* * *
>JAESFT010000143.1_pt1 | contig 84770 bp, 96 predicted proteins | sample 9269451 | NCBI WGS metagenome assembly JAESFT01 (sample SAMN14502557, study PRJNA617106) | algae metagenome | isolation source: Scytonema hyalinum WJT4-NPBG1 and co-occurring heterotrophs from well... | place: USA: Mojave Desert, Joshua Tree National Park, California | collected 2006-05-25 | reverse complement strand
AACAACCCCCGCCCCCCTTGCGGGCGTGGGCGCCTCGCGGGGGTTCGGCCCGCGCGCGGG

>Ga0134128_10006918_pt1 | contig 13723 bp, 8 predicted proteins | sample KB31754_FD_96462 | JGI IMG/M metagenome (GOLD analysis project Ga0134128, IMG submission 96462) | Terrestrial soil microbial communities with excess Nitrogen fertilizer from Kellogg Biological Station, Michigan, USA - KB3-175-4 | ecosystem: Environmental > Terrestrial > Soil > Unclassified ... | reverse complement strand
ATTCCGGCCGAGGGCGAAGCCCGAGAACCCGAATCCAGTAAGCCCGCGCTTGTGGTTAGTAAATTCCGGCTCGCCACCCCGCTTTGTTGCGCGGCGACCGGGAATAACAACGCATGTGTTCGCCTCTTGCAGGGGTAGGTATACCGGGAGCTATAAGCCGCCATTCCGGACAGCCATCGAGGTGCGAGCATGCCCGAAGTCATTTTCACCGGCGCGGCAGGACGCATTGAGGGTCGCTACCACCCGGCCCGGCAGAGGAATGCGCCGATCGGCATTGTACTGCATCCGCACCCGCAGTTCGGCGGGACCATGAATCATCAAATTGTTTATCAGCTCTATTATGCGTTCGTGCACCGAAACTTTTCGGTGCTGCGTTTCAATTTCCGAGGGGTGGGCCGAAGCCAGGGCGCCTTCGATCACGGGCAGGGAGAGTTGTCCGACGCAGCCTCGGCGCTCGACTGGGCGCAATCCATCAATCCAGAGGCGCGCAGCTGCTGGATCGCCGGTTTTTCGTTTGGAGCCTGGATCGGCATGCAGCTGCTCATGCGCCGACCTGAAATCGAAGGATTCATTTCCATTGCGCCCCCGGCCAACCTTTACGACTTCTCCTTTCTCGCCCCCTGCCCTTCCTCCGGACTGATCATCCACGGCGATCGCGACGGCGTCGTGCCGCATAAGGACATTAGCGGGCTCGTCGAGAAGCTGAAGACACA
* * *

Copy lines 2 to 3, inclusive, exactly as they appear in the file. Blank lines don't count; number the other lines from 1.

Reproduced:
AACAACCCCCGCCCCCCTTGCGGGCGTGGGCGCCTCGCGGGGGTTCGGCCCGCGCGCGGG

>Ga0134128_10006918_pt1 | contig 13723 bp, 8 predicted proteins | sample KB31754_FD_96462 | JGI IMG/M metagenome (GOLD analysis project Ga0134128, IMG submission 96462) | Terrestrial soil microbial communities with excess Nitrogen fertilizer from Kellogg Biological Station, Michigan, USA - KB3-175-4 | ecosystem: Environmental > Terrestrial > Soil > Unclassified ... | reverse complement strand